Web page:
The term ‘robo-adviser’ is being used increasingly to describe online-only investment services. Some sites provide general information about investments, others provide interactive planning tools, and others offer investment portfolios. The largest offer it all. So if Roboadvisers are going to bring disruption to the UK, as sure as Robocop brought order to Delta City, there are two key questions that advisers have to ask.
Firstly – is this a trend that can help or hurt me?
As with any disruption to a traditional model, the key is flexibility.
Flexibility in understanding how the emergence of online investment services affects and attracts different types of existing and new customers: younger investors (tomorrow’s clients) expect core investment services to be online, interactive and ubiquitous. This is not incompatible with face to face meetings on more strategic matters.
Flexibility in thinking how to interlace traditional services with online services to suit client needs. It’s not a case of offering one thing or another. It’s a case of servicing different needs in different ways, so that the adviser achieves one core aim: to retain the customer’s positive view. Retaining the customer’s positive view helps maintain a healthy customer relationship.
Played well, the integration of online-only investment services (be they discretionary, advisory or execution only – there are examples of all 3 in the UK market) into your business model should help complement your core proposition of looking after customers. Your priority, though, is to start looking after tomorrow’s customers, today.
The second question that should be answered is – what does this mean for my existing business?
In our view, the growth in online investment services means that advisers need to evaluate whether and how they deliver ‘value add’, and what the characteristics of that value add are.
We believe there is a fundamental difference between “Economic Value Add” and “Emotional Value Add”
Economic Value Add is the traditional measure – it considers providing superior risk-adjusted performance relative to a given objective. It can be evaluated through a quantitative process – in pounds, in basis points, in Sharpe ratios. However, multi-asset portfolio construction is becoming increasingly streamlined: hence the rapid growth since RDR of ‘Asset Allocation Funds’ that provide a strategy within a single fund. Asset Allocation Funds can be categorised in broad terms by their objectives such as Relative Volatility, Target Volatility, Target Return or Target Date. The adviser’s Economic Value Add is therefore not to provide an asset allocation strategy (that is done within the fund), but to ensure the strategy matches customer’s desired – or required – outcomes. How to get under the bonnet of these funds is a different topic..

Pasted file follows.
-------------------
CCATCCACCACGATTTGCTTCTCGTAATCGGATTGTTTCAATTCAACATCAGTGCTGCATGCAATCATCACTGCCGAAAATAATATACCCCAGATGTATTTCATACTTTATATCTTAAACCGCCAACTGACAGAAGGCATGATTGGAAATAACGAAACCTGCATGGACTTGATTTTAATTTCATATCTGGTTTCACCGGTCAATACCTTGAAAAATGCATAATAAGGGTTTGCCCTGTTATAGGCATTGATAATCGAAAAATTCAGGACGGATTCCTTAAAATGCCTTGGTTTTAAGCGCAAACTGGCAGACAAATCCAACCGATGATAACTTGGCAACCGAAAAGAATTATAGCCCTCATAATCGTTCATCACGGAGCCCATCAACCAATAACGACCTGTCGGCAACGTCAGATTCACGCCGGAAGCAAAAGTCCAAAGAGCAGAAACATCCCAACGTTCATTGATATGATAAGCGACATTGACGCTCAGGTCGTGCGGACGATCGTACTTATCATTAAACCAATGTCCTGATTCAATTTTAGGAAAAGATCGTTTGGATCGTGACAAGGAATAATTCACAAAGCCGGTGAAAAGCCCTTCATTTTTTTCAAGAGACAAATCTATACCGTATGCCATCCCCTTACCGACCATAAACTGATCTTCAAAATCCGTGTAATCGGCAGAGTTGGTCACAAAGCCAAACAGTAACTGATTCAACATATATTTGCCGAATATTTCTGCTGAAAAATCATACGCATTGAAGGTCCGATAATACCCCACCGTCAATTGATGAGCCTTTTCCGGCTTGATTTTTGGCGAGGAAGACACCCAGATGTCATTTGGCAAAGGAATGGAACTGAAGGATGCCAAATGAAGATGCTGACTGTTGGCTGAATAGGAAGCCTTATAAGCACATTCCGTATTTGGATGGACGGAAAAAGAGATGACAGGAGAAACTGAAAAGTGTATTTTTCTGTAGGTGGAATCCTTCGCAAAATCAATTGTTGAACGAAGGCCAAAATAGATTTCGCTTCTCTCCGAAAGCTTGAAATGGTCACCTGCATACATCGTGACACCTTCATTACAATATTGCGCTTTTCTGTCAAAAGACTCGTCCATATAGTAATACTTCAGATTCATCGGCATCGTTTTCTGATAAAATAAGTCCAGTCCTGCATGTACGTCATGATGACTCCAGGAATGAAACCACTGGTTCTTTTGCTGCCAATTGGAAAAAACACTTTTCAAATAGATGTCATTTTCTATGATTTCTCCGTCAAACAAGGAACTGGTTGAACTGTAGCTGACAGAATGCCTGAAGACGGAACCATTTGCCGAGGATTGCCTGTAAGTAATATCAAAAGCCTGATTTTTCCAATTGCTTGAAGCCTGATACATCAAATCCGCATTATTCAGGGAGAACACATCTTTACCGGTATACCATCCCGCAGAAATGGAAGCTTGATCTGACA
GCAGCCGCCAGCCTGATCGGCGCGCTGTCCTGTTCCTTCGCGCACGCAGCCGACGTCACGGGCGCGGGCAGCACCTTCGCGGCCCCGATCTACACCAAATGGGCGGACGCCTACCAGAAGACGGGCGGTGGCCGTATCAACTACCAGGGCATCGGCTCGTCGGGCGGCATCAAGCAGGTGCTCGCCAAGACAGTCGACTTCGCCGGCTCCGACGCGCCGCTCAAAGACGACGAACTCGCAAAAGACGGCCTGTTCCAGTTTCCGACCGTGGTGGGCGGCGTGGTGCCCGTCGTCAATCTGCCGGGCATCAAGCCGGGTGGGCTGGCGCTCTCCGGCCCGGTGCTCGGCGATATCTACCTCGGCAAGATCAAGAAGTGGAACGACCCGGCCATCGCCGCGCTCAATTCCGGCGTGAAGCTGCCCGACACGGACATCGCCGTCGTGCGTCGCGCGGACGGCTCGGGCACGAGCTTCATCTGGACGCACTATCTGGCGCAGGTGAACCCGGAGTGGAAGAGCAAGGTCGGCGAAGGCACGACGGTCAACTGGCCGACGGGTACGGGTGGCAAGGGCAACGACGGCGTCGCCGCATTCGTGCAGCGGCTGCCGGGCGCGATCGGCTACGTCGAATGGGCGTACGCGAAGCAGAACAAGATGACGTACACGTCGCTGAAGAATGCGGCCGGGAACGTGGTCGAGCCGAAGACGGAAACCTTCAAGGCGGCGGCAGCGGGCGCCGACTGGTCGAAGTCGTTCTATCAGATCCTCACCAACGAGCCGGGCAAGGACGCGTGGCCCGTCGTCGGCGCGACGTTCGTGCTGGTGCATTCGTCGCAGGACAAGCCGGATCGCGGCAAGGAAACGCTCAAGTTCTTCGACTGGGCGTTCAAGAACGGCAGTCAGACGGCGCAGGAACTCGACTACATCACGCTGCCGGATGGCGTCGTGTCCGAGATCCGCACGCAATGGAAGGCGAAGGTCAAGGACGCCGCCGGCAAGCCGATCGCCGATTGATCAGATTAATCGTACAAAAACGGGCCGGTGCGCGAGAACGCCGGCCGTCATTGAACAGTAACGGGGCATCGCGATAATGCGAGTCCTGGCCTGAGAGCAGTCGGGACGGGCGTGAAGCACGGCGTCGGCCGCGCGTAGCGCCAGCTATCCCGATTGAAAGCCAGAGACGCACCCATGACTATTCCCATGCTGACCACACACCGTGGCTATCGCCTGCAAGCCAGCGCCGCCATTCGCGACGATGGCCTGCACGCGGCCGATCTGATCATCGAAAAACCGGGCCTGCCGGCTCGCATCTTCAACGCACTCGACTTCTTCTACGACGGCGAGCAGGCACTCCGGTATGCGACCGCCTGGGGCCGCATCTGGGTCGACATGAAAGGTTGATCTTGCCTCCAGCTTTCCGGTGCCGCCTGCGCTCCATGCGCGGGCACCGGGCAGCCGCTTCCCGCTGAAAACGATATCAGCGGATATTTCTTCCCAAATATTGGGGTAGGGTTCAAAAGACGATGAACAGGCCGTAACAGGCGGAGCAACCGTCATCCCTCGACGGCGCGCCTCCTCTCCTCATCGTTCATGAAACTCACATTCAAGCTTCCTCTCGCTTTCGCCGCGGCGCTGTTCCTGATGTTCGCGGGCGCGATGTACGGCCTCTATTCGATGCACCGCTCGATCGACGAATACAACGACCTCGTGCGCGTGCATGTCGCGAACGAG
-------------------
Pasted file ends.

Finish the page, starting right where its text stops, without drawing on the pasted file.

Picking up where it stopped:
What we define as Emotional Value Add is more abstract. It engages with a different type of thinking around customer needs and interacts with different areas of cognitive reasoning that underpin customer decisions. Emotional Value Add is shown when advisers have the emotional intelligence to provide reassurance, trust, empathy, and understanding. Advisers who are valued most by their customers, and who typically have the most successful practices, are those who understand that while a business cannot be built on Emotional Value Add alone, without it any Economic Value Add goes un-noticed, unappreciated and unvalued.
So a Roboadvice proposition should be welcomed as a valuable tool for advisers to have in their toolkit. In 10 years’ time, not to have it would seem as unthinkable as not having a mobile phone.
While it is important for advisers to understand that business can be built on numbers, it is relationships – and the emotions that drive them – that are the real cornerstone for success.